I was going to write about performance and availability today, but this was not the post I had in mind. Technorati sidetracked me. So I'm going to write about Usability instead. Because Technorati provides a good counter-example -- how not to build a usable Web application that satisfies and retains customers.
In Web Usability: A Simple Framework, I described a way to think about Web site or Web application usability.
In a second post, The Dimensions of Usability, I presented the graphic shown here, and discussed the four dimensions in a bit more detail.
These four dimensions are not alternative functional goals, to be weighed against one another and prioritized. Web application effectiveness is a four-step challenge:
To satisfy customers, a Web site must fulfill four distinct needs:
- Availability: A site that's unreachable, for any reason, is useless.
- Responsiveness: Having reached the site, pages that download slowly are likely to drive customers to try an alternate site.
- Clarity: If the site is sufficiently responsive to keep the customer's attention, other design qualities come into play. It must be simple and natural to use – easy to learn, predictable, and consistent.
- Utility: Last comes utility -- does the site actually deliver the information or service the customer was looking for in the first place?
--Web Usability: A Simple Framework, October 17, 2005
As in a quiz show, to win the grand prize -- satisfied customers -- you have to get it right at every stage. Fail at any one and you will lose customers. Fail consistently at any one, and you will be out of business.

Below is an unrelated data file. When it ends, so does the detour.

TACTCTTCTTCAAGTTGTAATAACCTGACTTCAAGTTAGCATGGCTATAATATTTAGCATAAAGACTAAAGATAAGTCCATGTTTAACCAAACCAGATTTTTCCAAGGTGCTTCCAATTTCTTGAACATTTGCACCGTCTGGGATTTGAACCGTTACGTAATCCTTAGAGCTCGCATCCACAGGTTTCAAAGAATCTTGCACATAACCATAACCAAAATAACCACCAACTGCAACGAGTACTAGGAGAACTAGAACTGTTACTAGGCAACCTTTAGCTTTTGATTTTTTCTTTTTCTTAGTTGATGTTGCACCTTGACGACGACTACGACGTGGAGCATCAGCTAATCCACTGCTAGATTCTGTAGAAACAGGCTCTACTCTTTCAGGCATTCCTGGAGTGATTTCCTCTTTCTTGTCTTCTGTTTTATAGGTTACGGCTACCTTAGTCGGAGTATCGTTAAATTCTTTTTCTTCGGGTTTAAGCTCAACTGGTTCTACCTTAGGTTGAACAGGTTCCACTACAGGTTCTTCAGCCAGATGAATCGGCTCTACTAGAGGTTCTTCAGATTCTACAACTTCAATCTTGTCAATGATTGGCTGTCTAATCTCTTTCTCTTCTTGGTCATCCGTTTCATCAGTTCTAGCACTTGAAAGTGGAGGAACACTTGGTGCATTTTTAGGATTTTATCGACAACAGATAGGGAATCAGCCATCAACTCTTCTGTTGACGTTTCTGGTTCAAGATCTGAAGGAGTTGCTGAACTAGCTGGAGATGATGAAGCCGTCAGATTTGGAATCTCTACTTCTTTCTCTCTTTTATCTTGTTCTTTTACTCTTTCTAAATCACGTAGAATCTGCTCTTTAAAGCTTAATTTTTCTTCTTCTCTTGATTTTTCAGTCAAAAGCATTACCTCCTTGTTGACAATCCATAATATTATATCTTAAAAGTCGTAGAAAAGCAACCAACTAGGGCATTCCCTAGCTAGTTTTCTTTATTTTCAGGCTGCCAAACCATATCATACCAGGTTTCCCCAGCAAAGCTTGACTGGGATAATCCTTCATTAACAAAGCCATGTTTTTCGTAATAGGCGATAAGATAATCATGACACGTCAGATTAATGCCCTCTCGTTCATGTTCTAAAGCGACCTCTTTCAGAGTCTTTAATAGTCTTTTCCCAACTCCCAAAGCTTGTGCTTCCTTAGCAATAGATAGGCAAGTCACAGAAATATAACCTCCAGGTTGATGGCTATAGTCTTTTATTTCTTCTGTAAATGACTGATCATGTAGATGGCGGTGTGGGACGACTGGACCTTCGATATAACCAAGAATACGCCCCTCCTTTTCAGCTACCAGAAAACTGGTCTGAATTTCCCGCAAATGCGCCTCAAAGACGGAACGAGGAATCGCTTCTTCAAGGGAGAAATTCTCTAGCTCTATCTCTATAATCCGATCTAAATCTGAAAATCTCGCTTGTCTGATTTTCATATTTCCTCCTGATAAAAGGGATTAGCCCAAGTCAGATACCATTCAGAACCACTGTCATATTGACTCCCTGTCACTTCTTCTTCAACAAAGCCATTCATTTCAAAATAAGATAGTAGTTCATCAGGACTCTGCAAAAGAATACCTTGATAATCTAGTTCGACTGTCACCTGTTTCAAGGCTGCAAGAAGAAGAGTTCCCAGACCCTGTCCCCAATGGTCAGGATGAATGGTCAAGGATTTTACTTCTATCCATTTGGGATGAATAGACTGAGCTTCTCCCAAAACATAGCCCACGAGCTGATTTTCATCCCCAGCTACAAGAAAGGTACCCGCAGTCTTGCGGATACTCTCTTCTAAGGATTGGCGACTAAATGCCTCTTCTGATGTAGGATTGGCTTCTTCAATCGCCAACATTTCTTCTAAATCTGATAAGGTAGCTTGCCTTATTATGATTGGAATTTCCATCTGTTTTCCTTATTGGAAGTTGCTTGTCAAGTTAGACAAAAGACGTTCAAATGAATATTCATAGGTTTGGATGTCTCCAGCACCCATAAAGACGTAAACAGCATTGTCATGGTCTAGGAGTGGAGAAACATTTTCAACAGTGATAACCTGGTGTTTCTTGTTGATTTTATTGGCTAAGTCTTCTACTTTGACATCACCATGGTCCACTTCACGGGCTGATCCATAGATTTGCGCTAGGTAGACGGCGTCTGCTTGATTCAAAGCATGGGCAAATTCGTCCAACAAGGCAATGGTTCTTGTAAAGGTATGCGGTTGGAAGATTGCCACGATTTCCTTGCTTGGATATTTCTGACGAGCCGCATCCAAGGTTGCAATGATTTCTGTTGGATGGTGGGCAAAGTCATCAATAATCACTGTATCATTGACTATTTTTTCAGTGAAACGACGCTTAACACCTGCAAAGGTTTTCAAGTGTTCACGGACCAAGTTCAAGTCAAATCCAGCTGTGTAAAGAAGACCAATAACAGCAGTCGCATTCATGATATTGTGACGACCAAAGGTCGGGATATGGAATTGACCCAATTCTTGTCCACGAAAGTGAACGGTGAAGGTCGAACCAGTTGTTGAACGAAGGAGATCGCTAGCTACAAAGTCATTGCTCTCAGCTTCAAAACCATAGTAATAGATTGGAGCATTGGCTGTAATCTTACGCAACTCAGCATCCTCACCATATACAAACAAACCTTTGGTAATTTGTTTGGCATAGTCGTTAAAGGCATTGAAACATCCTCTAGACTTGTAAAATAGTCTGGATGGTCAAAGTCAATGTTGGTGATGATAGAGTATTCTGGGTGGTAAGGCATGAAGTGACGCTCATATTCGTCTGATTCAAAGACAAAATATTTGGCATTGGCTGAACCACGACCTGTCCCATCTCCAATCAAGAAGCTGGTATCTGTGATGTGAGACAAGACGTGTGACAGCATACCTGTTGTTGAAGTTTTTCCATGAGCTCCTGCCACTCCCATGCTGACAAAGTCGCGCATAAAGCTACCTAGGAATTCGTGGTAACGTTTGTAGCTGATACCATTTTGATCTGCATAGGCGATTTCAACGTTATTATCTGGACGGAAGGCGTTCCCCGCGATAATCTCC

As I experienced their service today, Technorati seemed to be failing on all four fronts.
First I noticed that my browser was replacing the thumbnail portrait that usually appears (near the bottom of my sidebar) under technorati links with alternative text. Next I tried Technorati's link to Blogs that link here and, eventually, was rewarded with:
It's not that I desperately need to see my own picture there at all times, or that I think my readers are dying to see the inbound links (or blog reactions, as Technorati calls them). I know that widget in my sidebar has marginal utility -- a few people may use it occasionally. That's why I put it near the bottom, where it doesn't interfere with anyone's ability to browse the site. If it works, it does no harm. On the other hand, if it's broken, it becomes a distinct liability. Broken links lower the quality of the whole site..
In this case, the connection reset error means that the Web server accepted the request, but then took so long to respond that the browser timed out. While this may not qualify as a broken link, it had the same effect: the requested page was unavailable.
Upon checking back a few hours later, the sidebar link was working. Again, not a surprise. Intermittent outages like this have been characteristic of Technorati for a long time -- see my post on Taming the Technorati Monster.
I'm not going to dwell on this, because if you've tried to find things on Technorati lately, you already know how the service performs. For me, it typically ranges from slow to glacial, for a search engine. Maybe it's just my particular interests -- Web Performance and Application Responsiveness are not especially hot topics. Perhaps other people who are interested in more popular topics are scoring cache hits and are actually getting good Web performance. That would be ironic!
Returning to my problems with the blog reactions widget, normally I would let this incident pass without comment. But today I actually noticed the problem while I was doing a blog search about problems with Technorati's tag indexing and search functions, because my blog seems to have fallen off their radar lately.